The Essential Backpacker's Guide to North America, Part 1

Published: 04/17/2014

The continent of North America holds as many wonders as it’s neighbour, South America and whilst many of the cultural influences of South America have been carried into the lives of people all over North America, North America still has it’s own culture rich in history and tradition, heightened by influences from all over the world. 

North America is a captivating destination because most of the world grows up seeing it on television and people feel as if they have an understanding of the people from what they’ve learnt in the media.  Singers, actors, movies, literature and massive industry have flooded out of mainly the United States of America for decades, making their way into our homes all over the globe but these are not the be-all and end-all of what you can find in this fascinating part of the world.  There is much more to behold and there are many more wonders to amaze so it’s definitely worth a visit.  

The continent of North America is located in the North Eastern hemisphere and consists of Canada, The United States and Mexico.  Lets start with Canada.

Canada consists of ten provinces and three territories.  It is located in the northern part of the continent and extends from the Atlantic all the way to the Pacific.  Canada is the world’s second largest country by way of area and the border that it shares with the United States is the world’s longest land border shared by two countries.  It is home to the northernmost settlement, which is the Canadian Forces Station Alert, lying only 817 kilometers from the North Pole.  A large portion of the Canadian Arctic is covered by ice and permafrost and there are 8 distinct forest regions and around 31,700 large lakes.  Fresh water glaciers exist in the Canadian Rockies and Coast Mountains and many potentially active volcanoes can be found.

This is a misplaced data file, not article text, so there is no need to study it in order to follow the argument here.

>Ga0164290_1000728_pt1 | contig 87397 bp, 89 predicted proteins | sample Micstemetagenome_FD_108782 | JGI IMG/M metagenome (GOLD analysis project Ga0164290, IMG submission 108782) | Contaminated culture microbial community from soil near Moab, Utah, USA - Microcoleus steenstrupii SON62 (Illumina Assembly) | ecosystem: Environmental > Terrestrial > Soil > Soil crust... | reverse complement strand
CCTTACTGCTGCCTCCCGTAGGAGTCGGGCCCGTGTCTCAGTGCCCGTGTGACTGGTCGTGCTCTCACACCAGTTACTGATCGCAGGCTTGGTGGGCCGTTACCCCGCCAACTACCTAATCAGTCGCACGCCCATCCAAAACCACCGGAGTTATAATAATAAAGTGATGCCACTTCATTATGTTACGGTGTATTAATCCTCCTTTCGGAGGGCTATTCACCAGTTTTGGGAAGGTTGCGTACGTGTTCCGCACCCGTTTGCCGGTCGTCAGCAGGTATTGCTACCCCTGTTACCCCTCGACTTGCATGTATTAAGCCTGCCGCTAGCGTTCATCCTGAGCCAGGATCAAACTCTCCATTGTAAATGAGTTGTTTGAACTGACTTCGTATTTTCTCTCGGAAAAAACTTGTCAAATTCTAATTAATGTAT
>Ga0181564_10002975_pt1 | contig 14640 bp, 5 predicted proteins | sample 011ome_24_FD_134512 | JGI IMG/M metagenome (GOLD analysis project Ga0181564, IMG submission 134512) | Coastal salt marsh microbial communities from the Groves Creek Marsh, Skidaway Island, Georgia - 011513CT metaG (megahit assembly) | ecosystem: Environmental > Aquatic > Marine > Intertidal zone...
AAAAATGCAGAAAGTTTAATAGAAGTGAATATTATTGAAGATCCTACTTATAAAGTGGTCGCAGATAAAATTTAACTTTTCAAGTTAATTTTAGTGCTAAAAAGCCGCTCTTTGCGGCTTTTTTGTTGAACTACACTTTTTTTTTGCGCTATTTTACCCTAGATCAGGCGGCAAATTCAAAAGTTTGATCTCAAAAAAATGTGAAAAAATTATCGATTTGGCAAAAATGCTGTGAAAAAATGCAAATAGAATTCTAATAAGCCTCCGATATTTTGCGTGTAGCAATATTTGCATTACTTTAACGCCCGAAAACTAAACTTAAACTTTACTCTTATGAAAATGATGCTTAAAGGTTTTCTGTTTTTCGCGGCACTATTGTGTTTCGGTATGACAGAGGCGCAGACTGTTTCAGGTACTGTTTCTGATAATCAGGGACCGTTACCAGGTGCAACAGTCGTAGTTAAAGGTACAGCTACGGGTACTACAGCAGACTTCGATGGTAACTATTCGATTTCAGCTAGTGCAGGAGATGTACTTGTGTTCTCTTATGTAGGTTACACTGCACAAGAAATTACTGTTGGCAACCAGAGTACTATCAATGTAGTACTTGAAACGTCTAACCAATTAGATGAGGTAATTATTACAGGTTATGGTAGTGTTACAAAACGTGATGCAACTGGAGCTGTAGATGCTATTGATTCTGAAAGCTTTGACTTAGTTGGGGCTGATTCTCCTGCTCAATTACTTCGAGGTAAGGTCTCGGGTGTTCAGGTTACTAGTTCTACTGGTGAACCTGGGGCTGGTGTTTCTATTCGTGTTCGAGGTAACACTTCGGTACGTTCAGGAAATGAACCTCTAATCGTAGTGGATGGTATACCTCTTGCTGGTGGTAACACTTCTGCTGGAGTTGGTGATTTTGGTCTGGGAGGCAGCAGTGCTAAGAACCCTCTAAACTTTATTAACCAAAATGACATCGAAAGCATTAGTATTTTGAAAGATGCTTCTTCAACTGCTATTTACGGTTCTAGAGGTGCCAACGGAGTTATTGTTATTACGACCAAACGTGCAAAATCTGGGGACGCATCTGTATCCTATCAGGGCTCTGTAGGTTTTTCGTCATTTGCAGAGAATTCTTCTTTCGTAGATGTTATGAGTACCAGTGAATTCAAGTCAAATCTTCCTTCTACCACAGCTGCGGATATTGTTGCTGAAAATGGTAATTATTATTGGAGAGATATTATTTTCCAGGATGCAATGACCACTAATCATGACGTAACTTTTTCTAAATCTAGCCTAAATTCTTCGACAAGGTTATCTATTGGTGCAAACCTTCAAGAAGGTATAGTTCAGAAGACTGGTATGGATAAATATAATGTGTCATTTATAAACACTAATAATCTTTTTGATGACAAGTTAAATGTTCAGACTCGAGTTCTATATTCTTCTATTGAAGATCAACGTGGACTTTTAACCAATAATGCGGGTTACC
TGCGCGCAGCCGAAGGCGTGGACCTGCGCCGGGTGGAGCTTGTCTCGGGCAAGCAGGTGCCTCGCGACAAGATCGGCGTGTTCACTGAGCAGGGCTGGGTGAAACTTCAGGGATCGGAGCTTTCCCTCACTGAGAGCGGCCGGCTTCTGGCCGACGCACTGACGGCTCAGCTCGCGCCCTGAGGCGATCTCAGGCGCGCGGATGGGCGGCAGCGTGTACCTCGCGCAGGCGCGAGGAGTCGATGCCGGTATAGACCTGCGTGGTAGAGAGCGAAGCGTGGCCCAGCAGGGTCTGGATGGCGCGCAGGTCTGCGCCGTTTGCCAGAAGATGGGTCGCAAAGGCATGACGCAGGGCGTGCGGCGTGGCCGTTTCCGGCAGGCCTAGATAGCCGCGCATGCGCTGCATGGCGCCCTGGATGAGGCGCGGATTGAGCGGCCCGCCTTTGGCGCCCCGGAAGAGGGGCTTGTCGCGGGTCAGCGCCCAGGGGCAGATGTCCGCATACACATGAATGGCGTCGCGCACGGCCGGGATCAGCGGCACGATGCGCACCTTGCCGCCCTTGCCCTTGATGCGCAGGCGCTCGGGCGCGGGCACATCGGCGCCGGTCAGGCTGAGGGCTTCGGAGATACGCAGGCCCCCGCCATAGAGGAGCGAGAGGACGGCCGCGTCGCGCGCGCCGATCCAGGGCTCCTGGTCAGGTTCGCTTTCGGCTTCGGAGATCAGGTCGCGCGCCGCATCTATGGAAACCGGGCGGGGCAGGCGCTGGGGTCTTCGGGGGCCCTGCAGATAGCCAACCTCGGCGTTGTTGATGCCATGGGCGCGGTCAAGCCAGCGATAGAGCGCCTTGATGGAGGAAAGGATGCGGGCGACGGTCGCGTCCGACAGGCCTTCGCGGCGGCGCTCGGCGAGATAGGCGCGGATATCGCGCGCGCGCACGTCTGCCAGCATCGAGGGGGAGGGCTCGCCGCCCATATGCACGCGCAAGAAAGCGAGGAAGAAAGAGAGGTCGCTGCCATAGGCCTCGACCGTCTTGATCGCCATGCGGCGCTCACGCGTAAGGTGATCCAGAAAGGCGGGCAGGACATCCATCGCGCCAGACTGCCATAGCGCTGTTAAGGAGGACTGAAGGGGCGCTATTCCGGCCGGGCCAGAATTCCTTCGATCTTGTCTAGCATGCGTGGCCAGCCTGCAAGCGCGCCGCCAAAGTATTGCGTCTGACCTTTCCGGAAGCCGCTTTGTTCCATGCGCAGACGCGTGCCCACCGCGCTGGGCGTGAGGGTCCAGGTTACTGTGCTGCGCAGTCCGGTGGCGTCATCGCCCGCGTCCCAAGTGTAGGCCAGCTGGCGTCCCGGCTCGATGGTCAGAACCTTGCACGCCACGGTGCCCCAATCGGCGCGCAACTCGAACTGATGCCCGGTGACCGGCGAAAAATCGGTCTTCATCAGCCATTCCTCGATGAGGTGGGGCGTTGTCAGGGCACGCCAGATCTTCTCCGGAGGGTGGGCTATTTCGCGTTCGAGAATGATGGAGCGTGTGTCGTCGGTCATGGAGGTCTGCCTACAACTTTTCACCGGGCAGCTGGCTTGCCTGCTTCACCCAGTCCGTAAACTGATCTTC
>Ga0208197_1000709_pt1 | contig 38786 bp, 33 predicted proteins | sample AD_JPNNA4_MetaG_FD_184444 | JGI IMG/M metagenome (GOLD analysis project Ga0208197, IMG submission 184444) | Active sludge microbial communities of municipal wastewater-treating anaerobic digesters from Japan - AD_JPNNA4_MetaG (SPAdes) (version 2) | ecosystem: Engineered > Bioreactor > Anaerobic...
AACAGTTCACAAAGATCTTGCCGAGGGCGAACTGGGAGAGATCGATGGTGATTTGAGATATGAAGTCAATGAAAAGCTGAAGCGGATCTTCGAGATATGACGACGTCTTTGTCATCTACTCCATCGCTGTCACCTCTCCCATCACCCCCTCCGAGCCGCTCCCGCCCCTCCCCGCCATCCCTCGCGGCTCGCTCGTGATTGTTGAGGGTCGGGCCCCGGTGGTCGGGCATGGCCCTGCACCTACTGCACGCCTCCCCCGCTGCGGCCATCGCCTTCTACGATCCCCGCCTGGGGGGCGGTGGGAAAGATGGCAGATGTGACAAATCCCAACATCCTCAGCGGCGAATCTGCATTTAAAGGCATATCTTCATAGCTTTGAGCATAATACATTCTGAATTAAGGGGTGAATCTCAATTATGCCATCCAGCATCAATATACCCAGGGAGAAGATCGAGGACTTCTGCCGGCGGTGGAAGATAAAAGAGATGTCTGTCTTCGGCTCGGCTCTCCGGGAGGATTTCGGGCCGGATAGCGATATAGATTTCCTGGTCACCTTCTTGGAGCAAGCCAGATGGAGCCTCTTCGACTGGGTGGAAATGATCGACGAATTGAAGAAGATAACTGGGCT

The climate varies from region to region and winters can be extremely harsh, particularly in the Prairie provinces and interior.  Non-coastal regions can experience snow cover for almost six months of the year but some areas north can experience snow all year round.  A temperate climate with a mild and rainy winter is what you’ll find in Coastal British Columbia.  Average high temperatures on the east and west coasts are in the low 20s, between the coasts from 25s to 30s and in some interior locations, occasionally exceeding 40 degrees Celsius.

 Culturally, Canada is described as a mosaic, being made up of a collection of several regional, aboriginal and ethnic subcultures.  Historically, Canada has experienced influence from the British, French and Aboriginal cultures and traditions. 

The cuisine varies depending on the region with the very first cuisines consisting heavily of English, Scottish and French roots.  English Canada’s cuisine is closely reflective of British and Scottish cuisines and French Canada is closely reflective of French cuisine.

In the next part of this series we will look at sites and attractions that can be found in Canada.

Posted in: Travel Destinations
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